In every issue of BBC History Magazine, picture editor Sam Nott brings you a recipe from the past. In this article, a vegetable pie from the Tudor era.
Sam writes: This 1596 recipe for a “pie of bald meats [greens] for fish days” was handy for times such as Lent or Fridays when the church forbade the eating of meat (another similar recipe is called simply Friday Pie). Medieval pastry was a disposable cooking vessel, but in the 1580s there were great advancements in pastry work. Pies became popular, with many pastry types, shapes and patterns filled with everything from lobster to strawberries. This pie’s sweet/savoury combo is typical of Tudor cookery. I enjoyed it, but was glad I’d reduced the sugar content.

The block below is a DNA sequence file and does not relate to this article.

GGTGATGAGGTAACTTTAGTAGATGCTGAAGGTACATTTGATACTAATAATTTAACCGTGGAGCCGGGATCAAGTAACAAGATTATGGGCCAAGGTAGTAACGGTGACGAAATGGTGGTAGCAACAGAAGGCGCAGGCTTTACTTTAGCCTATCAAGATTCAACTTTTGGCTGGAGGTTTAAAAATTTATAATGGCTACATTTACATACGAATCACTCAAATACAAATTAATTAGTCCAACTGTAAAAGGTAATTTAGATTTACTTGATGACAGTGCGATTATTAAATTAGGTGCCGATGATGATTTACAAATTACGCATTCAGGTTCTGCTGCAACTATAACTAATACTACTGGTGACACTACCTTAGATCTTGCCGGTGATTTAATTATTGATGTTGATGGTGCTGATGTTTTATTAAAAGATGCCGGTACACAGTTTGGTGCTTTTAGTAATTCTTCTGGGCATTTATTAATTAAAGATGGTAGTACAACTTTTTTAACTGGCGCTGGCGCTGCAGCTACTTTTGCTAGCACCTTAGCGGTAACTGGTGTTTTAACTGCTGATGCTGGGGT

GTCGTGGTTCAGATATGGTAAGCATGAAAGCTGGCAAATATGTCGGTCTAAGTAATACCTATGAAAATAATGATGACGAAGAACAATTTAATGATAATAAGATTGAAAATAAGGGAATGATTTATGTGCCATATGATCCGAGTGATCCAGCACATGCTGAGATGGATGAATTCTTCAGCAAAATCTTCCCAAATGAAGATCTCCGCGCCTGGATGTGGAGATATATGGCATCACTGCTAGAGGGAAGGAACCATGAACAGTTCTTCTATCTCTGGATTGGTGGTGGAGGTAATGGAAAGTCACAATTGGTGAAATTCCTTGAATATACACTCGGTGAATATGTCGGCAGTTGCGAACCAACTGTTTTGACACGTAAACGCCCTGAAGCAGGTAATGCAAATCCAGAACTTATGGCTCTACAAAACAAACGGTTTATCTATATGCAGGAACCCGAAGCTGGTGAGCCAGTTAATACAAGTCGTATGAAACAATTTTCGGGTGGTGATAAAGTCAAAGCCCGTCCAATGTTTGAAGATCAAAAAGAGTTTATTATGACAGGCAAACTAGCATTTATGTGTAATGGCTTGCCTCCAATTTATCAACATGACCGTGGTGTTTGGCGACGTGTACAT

In the liturgical calendar of the Western Christian churches, Ember (Ymber) days are four separate sets of three days within the same week — specifically, the Wednesday, Friday, and Saturday — roughly equidistant in the circuit of the year, that are set aside for fasting and prayer. These days set apart for special prayer and fasting were considered especially suitable for the ordination of clergy. The Ember Days are known in Latin as the quattuor anni tempora (the “four seasons of the year”), or formerly as the jejunia quattuor temporum (“fasts of the four seasons”).
The four quarterly periods during which the ember days fall are called the embertides.